Mechanical, B.S.; A.S.M.E. . . . ALEC J. HEDQITST: Washington, 
D.C, Civil, B.S.; A.S.C.E. . . . LOUIS ARTHUR HERSTEIN: 

Baltimore, Mechanical, B.S.; AEO; Hillel Foundation; Vets Club; 
I.Z.F.A.; A.S.M.E.; Scholarship Chairman, AEH. 



RICHARD LAMAR HODDINOTT: Washington, D.C, Mechanical- 
Aeronautical, B.S.; SN; J.V. Lacrosse; Intramurals; Vice-President, 
Sophomore Class; Recorder, Reporter, i;N . . . CHARLES WILLIAM 
HOFFMAN: Hyattsville, Electrical, B.S.; TBII; Daydodgers Club; 
Engineering Student Council; A.I.E.E. . . . SAMUEL HOFFMAN: 
Baltimore, Mechanical, B.S. . . . THOMAS J. IIOLDEN: Baltimore, 
Mechanical, B.S.; A.S.M.E.; Newman Club; Chess Club. 



WILLIAM A. HOMER: Brentwood, Mechanical, B.S. . . . CHARLES 
HOWARD HOSHALL: Parkton, Electrical, B.S.; TBH; Secretary, 
Treasurer, A.I.E.E. . . . CHARLES JOHN HRDLICK: Baltimore, 

Electrical, B.S ROBERT L. HUGHES: Chevy Chase, Mechanical, 

B.S.;0X; A.S.M.E. 



DAVID S. HYMAN: Baltimore, Civil, B.S.; A.S.C.E. . . . JACK H.- 
JACOBS: Baltimore, Mechanical, B.S.; Men's Glee Club; A.S.M.E. 
. . . CURT A. II. JESCHKE: Baltimore, Civil, B.S.; TBII; Vice-Pres., 
A.S.C.E. . . . GEORGE HENRY JONES: Washington, D.C, Me- 
chanical, B.S. ; A.S.M.E. 





IIKIJIM-.KI- O. JONKS: Wasliiiigloii, D.C, Acroiiuuti.al, B.S.: ATU 
, . . .|\(:K I. KM'I.W: Hrciilwooil, Mcchanual, H.S.; A.S.M.K. 
. . . Slli;\\i;i.l. It. KKIM: S(. I,.oiiar.ls. Klcctrical. U.S.: AXA; Wts 
Cluh; A.I.K.i;. . . . (;K()K<;K KOIU-.IM- KKNNKDV: HaltiiiDrc, 
Civil, U.S.; A.S.C.l';.; NV'wmaii Cliil.. 



JOHN K. KKS'lKIt: W .i.-^liiiiKlni.. Civil. U.S. . . . I'llll.ll' l>. 
M l.l>i;i.l.: Wa.-liiiiuloii. D.C, .M((h:iiiii:il-.\cri)nauliial, U.S.; I.S.A.; 
A.S.M.i;. . . . HOW \KI> J. I.AMADK. JK.: WilliaiiLsport, Pa., Mo- 

chanical, B.S.; <l>rA; Scabbard and Hladc; A.S.M.K KJSKI'll 

L. LIBKU: WashiiiKtoii, D. C, Mc.hanical, H.S.: TBII: Hmk- Council; 
Pics., A.S.M Iv 



.|\MKS (;KK<>I» l.l IZ: HalliiMorc. Civil, H.S.; KA; Scabbard and 

lihidc; I,acn).s.sc:' Fool li.-ill; A.S.C.K F VMKS MOKKIS Mc- 

Cl MMIN(;S: Uallinioro, Civil, B.S.; THll: A.S.C.l-; |(HI.\ 

•|'|{K\«>|{ MclN'I'VKK: Clicvv CIk.s,-. .Miclianical. B.S.: I'AI 
.\.S..\l.i:.: I)m>(Io.Ikcis Club . . . KDW \l<l> IHC.kl.N.SO.N .MK\HKS: 
.VrliimloM, \m., i:icclriral, B.S. : <M\1. 



WIIJ.IVM I.. M(»\S(»\: Cicciibclt, Clumical, B.S.; A.I.Ch.K. . . . 
<;|-.<H{(;K KSI'ON MOKKIS: Wa.shington, D.C, Mechanical, B.S.; 
BWII . . l{()Bi;i{ I I,. MOUKIS: Baltimore, Civil, B.S.; TBI! . . . 
<;il.l<KKr r. mi IUMI^ : l.,iunl. .Mechanical, B.S. 



.JOHN ,1. O'll \l{ \: Wa.'ihiMnlon, D.C., Mechanical, B.S.; TKK; Ol'l" 
. . . MI<.II\KI, K. (>"KK\<;KN': llvall.sville, Mechanical, B.S. . . . 
M\\ Al. I.K.N <>l{l<: Mt. liainier, Mechani.al, B.S.:<I>AH; A.S.M.K.;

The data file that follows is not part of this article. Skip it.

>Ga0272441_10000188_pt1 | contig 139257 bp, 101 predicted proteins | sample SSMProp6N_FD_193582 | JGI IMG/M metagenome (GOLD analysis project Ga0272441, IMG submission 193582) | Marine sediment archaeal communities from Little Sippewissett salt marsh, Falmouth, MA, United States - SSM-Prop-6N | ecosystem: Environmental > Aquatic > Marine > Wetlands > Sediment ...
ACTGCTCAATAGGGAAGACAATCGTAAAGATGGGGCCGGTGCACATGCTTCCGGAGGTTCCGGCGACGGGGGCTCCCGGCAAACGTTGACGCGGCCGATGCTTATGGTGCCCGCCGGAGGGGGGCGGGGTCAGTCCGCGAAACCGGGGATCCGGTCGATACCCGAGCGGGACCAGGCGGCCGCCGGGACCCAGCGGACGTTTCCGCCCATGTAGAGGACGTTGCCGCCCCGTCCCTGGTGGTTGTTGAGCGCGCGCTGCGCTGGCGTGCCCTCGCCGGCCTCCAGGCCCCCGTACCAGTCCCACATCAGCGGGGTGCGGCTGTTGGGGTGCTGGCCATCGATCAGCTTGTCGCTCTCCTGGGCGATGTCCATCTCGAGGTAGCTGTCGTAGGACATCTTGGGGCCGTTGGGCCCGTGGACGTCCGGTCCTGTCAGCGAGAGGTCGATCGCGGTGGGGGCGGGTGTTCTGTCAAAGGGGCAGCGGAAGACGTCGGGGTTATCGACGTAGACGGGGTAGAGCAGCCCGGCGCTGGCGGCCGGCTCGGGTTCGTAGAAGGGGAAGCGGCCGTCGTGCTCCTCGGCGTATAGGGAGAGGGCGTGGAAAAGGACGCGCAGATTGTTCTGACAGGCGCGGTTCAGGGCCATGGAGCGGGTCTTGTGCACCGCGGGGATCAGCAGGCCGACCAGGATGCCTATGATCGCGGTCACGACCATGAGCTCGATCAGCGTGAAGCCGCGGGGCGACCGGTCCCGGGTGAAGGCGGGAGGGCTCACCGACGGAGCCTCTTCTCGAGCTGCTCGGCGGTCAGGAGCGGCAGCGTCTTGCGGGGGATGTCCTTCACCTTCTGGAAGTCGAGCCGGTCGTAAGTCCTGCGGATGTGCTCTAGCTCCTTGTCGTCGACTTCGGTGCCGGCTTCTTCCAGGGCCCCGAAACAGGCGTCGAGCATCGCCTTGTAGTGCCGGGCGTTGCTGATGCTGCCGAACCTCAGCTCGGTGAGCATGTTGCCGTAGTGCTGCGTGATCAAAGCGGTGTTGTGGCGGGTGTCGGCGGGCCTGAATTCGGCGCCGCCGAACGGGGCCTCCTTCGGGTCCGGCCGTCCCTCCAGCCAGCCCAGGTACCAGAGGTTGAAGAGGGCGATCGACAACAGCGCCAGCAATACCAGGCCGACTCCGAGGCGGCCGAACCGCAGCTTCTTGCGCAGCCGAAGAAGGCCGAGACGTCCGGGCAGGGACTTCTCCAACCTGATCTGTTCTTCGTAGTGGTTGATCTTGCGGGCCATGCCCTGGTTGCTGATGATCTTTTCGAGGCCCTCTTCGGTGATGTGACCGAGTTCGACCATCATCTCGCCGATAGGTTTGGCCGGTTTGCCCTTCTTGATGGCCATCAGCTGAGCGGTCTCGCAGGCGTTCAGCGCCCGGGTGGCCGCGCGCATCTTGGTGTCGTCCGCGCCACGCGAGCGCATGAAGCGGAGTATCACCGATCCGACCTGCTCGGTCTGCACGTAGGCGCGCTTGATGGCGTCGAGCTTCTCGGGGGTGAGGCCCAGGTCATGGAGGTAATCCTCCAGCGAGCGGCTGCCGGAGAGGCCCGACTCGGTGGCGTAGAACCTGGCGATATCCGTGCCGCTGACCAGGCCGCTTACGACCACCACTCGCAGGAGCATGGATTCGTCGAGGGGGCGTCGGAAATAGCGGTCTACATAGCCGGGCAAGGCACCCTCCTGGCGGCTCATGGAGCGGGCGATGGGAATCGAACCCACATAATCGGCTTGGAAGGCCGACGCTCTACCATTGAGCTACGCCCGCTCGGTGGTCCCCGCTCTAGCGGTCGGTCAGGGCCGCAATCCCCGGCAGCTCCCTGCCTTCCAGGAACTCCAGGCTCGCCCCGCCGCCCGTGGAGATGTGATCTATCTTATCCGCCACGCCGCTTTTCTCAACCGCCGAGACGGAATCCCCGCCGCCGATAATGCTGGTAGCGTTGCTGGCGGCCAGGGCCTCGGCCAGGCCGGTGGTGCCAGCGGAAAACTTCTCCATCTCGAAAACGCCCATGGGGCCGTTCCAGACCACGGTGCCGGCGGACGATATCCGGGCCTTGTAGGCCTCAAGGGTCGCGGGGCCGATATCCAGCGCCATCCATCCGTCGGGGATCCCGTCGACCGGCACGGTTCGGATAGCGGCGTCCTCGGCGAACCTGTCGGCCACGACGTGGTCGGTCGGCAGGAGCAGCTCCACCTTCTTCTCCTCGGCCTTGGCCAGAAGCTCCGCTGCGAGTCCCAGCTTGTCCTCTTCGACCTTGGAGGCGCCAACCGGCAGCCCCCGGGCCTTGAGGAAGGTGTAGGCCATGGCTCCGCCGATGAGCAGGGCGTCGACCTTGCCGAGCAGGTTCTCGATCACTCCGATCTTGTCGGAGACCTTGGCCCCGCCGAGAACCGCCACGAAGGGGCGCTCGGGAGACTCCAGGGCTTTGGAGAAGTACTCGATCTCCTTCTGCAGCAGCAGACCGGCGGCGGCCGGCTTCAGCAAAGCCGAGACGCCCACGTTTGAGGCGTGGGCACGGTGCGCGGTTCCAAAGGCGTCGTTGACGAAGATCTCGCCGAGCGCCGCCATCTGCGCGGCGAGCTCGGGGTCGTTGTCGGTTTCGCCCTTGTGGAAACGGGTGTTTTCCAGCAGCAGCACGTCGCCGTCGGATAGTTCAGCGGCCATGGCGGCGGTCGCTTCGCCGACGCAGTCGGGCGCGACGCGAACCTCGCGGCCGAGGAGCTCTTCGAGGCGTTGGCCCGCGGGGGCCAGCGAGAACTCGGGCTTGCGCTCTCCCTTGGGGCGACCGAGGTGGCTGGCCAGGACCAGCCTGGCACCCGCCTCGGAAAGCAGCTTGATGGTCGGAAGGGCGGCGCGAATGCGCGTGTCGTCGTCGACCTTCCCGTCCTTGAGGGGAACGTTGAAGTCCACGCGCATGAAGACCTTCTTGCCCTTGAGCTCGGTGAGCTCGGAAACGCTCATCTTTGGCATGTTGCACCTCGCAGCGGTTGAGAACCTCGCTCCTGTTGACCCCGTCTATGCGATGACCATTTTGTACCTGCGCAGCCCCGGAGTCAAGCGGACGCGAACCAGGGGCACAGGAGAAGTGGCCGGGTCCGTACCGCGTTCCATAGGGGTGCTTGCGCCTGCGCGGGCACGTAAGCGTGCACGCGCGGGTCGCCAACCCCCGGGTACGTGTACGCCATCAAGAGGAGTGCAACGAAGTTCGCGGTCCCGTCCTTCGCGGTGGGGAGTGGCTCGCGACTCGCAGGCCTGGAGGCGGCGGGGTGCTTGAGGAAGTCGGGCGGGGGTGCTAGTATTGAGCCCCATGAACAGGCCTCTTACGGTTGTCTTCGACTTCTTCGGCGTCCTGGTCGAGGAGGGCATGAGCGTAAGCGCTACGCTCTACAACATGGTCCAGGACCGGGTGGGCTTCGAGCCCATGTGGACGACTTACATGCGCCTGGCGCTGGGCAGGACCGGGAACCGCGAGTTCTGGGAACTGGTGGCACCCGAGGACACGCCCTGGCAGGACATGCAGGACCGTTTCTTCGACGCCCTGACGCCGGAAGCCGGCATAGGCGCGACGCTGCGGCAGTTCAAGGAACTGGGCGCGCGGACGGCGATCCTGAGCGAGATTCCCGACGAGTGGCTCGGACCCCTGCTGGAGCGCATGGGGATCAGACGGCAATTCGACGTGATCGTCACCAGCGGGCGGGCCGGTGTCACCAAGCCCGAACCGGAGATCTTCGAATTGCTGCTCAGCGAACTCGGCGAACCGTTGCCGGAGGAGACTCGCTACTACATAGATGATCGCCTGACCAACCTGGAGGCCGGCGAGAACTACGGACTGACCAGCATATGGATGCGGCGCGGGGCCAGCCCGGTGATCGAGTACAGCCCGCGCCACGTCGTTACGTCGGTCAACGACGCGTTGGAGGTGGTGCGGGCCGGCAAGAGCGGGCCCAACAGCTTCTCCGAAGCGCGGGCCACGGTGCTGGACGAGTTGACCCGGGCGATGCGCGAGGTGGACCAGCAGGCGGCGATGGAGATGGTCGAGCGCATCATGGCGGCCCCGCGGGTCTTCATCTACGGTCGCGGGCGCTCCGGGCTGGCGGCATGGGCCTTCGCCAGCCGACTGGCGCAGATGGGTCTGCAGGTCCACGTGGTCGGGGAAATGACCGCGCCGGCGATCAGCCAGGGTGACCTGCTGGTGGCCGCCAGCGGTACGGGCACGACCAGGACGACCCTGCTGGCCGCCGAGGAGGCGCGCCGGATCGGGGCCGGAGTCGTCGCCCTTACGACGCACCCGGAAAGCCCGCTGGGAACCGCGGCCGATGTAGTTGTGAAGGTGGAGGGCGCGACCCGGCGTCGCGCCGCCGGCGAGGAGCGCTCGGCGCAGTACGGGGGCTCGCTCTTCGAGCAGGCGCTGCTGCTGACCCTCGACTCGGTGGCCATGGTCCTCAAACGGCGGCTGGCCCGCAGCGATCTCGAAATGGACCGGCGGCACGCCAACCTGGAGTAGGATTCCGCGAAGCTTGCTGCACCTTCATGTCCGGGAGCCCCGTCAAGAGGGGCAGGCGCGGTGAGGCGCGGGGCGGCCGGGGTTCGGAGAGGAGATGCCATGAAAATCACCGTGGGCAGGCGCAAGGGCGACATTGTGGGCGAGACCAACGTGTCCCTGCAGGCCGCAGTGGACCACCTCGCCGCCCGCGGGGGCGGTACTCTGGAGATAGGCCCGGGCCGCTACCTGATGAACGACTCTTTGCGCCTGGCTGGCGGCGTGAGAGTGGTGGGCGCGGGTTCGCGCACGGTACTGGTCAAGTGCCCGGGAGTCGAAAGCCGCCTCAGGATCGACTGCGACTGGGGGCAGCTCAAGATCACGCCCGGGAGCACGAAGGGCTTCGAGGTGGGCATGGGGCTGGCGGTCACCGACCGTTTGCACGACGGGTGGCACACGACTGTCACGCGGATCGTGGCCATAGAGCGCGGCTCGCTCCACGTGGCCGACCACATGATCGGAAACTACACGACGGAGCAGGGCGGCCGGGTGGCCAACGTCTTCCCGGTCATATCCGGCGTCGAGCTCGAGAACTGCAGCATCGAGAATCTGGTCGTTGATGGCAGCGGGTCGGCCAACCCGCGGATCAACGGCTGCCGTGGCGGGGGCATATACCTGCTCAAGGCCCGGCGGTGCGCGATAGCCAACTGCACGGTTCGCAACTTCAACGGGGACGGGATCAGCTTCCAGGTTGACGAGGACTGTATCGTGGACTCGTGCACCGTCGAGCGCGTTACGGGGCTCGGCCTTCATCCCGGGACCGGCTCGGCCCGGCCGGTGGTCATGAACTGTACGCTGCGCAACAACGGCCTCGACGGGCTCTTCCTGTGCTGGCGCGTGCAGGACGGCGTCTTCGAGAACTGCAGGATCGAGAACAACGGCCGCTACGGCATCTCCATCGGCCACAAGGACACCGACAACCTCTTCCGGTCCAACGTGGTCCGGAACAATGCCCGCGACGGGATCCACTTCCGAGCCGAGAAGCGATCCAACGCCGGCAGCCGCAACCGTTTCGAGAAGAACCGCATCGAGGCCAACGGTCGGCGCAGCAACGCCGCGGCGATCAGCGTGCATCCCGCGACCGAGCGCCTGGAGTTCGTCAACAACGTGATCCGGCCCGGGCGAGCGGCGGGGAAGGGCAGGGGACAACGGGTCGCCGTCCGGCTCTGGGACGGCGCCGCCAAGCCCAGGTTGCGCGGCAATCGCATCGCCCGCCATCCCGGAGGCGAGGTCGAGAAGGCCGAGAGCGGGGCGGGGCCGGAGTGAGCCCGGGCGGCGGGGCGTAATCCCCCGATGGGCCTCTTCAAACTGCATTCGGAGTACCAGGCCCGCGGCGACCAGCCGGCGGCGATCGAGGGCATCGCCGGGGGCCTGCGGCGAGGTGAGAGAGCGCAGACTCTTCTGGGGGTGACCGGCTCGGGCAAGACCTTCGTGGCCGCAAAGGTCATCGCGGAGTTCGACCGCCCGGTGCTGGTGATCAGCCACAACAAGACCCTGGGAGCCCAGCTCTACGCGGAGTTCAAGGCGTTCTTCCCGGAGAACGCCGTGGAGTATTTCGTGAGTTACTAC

Uillc Team . . . STVNLKV P. I'KOSKN: C.ilberl, .Minnesota, Me- 
cliallical, B.S. 



.IVMT.S I.. <.H Ki;\: Bclhesda. lllictrical, B.S.: TBII: Vel.s Club . . . 
W 11,1.1 \M <:iUI{l.i;S B\WS<)\: Wa.shinnton, D.C., .Michani.al, 

B.S.; A.S..\1.K JACK M. KKII): Catonsville. Chemical, B.S.; 

A.Xi;; A.I.Ch.K.; President, Social Chairman, AXl' . . . DWII) W. 
|{K'\N<H,I)S: l';ikridgc, Klectrical, B.S.: A.I.IM-:. 



IIKWIir (;i<l<;(;S KOIIKKISON: Chevy disuse. Chemical, B.S.; 
WX; A.l.Ch.i;.; PershiuK Kilhs; Uidinu Club: Intramural Kootball 
and Ba-seball; Sailinu Club . . . KOItKKI' I.KK KOIIKK \< IK : Brent- 
wood, IMcclrical, B.S.; <I'A(-): TBII; Intramural B.i.ski'tball, S>ftball; 
Pershiri)! Hillis: .Vllvlv : .S^t -al-Arms. Senior Cla.s.s; Historian, 'I'AH 
IBWk WII.I.VKIt KOI I1I;MI0I.I|;I<: IVedcric k. Civil.- U.S.; 
ATtJ. ASCi; . . . KI.IMIN U. KICKKK: Bri.lnewater, M.-uw., 
Mc.h.inic.al. B.S. 



\l.lin:i» .1. I{l «;0: Donh.ster, .Ma.s.s , Klectrical, B.S. . . . MVHON 
.|i;i{OMi; sv< IIS: Baltimore, Chemical, B.S.; I.acros.se; .VlChl!. 
. . . <,i;0|{«.l s| ni.VCk: HiriKhamlon, X.V., Klectrical. B.S.: TBII 
. . . .|OM I'll < IIMd.KS SKKOHA: Baltimore, .\eronautical. B.S.; 
\\.\: AS.\I i: 



KICIIAKD GOSHORN SHANKLIN, JK.: Baltimore, Michanical- 
Acroniiutical; B.S.; ATQ; TBIl . . . THOMAS MKLVIN SHEETS: 
Greenbelt, Chemical, B.S. . . . RUSSELF. FRANKLIN SHEW: Seat 
Pleasant, Mechanical, B.S.;*A(-); A.S.M.E. . . . JAMES F. SHOOK: 
Thuimont, Civil, B.S.; TBII; A.S.C.E.; Vets Club. 



RALPH A. SIMMONS: College Park, Civil, B.S.; i:X; Victory Coun- 
cil; A.S.C.K.; Intramural Basketball . . . DAVH) ELIE SIMONS: 
Washington, D.C., Electrical, B.S.; TBII . . . WILLIAM R. STARK: 
Riverrfale, Aeronautical, B.S.; A.S.M.H . . . ARRAHAM FRED 
STAROBIN: Washington, D.C., IClectrical, B.S,; Hillel; I.R.E.; 
A.I.E.E. 



MAURICE D. STARR: Washington, D.C., Mechanical, B.S.; TE*; 
A.S.M.E., Treasurer, TE* . . , GEORGE F. STEINMETZ, JR.: